Over the past couple of weeks — and since the election of the anti-austerity Syriza party — much has been made of Greece’s potential exit from the European Union. Indeed, US and UK markets have traced the ever-changing status of negotiations as Eurozone finance ministers meet with Greek counterpart Yanis Varoufakis to discuss a bailout deal. However, with so much focus centred on the (potentially) economically disastrous effects of a ‘Grexit’, many forget to consider that certain economies are doing pretty well otherwise and Jobs Markets Strength seem to be covered by the ‘Grexit’ Fear.
A look to the UK shows that the country’s underlying economic strength is impressive. On the 19th of February, the UK blue-chip index, the FTSE 100, approached an all-time high figure of 6,930.20 not seen since December 1999 – even with much uncertainty surrounding Greece. This would suggest that, were it not for the constant back and forth within the EU, the primary UK index may have breached a 15-year record.
In fact, there have been a few chunks of recent economic data to support this. British income tax receipts jumped in January to produce the biggest monthly surplus in seven years. The Office of National Statistics revealed that the January public Finance surplus was up 35% from the same time last year to £8.8 billion. Add to this a 6.1% raise in revenues from capital gains and income tax and it would appear, from these figures at least, that the economic recovery might finally be paying dividends. Further to this, borrowing in the first 10 months of the tax year has fallen 7.5% to £74 billion, well below the forecast of £91.3 billion.
It is not only an improved tax surplus and reduced borrowing that may cause optimism but retail sales have also improved over the past months. This shows that, not only are people theoretically earning more and borrowing less, people are spending more. Despite a 0.3% fall in volumes in January, sales were actually up 5.4%, compared with the same period last year. Although this may have been lower than some were forecasting, it comes across as a strong figure when paired with a 0.2% rise in retail sales in December.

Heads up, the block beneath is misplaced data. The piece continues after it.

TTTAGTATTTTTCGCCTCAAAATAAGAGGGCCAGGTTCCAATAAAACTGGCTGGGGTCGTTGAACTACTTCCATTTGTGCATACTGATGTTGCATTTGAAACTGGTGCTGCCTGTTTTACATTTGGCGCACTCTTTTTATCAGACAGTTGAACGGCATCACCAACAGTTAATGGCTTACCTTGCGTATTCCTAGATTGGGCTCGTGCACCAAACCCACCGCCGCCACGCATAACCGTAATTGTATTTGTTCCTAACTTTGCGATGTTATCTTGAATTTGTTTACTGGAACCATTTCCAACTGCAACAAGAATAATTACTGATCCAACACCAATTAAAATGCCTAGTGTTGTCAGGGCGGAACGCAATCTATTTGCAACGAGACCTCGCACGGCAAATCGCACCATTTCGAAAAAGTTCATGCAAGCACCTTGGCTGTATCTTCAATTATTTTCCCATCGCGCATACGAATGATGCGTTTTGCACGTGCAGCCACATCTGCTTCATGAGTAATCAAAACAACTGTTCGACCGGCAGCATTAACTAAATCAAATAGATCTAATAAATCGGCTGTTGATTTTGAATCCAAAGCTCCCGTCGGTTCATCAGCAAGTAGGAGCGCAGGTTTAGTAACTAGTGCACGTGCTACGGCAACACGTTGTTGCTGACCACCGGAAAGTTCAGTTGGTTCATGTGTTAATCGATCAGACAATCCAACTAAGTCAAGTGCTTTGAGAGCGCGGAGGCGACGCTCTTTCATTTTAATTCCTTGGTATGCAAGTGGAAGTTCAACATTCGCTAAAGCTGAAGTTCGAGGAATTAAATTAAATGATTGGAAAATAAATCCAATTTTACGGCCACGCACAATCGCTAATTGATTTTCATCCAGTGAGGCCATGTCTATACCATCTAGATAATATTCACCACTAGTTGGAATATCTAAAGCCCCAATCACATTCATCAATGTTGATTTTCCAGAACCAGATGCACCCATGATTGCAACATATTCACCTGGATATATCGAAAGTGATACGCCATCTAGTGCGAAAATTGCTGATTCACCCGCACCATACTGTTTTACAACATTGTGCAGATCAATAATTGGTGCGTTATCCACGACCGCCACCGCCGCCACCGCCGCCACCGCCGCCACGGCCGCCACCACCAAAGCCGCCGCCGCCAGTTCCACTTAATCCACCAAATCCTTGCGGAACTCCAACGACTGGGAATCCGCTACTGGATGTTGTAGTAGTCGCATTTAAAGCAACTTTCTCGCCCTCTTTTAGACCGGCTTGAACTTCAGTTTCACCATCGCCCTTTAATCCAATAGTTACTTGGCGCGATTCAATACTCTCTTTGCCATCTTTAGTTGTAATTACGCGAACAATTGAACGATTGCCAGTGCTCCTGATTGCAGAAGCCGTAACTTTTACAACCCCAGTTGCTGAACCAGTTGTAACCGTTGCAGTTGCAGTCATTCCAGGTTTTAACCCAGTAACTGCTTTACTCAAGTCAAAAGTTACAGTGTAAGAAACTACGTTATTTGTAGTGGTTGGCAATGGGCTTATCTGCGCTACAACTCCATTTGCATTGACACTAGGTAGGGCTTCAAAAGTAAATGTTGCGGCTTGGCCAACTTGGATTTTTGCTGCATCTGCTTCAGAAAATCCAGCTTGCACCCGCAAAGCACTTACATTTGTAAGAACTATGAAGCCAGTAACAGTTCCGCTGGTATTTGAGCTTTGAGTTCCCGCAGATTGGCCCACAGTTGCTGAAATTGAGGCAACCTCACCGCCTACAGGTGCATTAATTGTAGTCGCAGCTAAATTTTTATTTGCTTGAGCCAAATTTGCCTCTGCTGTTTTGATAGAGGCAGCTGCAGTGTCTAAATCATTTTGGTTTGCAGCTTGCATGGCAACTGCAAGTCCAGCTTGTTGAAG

However, it would appear that, despite data to the contrary, real wages are actually tracking below the rate of inflation. In fact, there have been several revealing snippets of data that show that, not only is the UK not meeting inflation targets for real wages but they seem to be falling behind many G20 countries in this area – ranking below Australia, Canada, Germany, France, the US, Japan and even Italy.
Meanwhile, in the US, the economy has added 257,000 jobs in January, beating expectations of 230,000 jobs and revised figures from November show that 423,000 jobs were added in that month – the highest amount since May 2010. These figures look all the more positive when you consider that the US has seen the number of jobs added come in over 200,000, every month since April last year. What is more, average wages in the US have increased by 2.2% over the past 12 months, suggesting that not only are there more jobs but they are paying better than expected (a 1.9% increase was forecasted). Yet, as with any statistic, these figures are perhaps a little misleading as US unemployment figures actually increased from 5.6% to 5.7%.
Ultimately, the UK and US at least have seen positive signs of growth within their jobs sectors, which could imply that the economies as a whole are improving. Indeed, promising GDP figures from both countries might support this. However, how the recent furore over Greece’s debt deal may have illuminated some obvious cracks in the superpowers. That is to say that: If the countries are sufficiently exposed to global economic events that a Greek exit could send the US and UK economies haywire, are the respective economies that strong at all?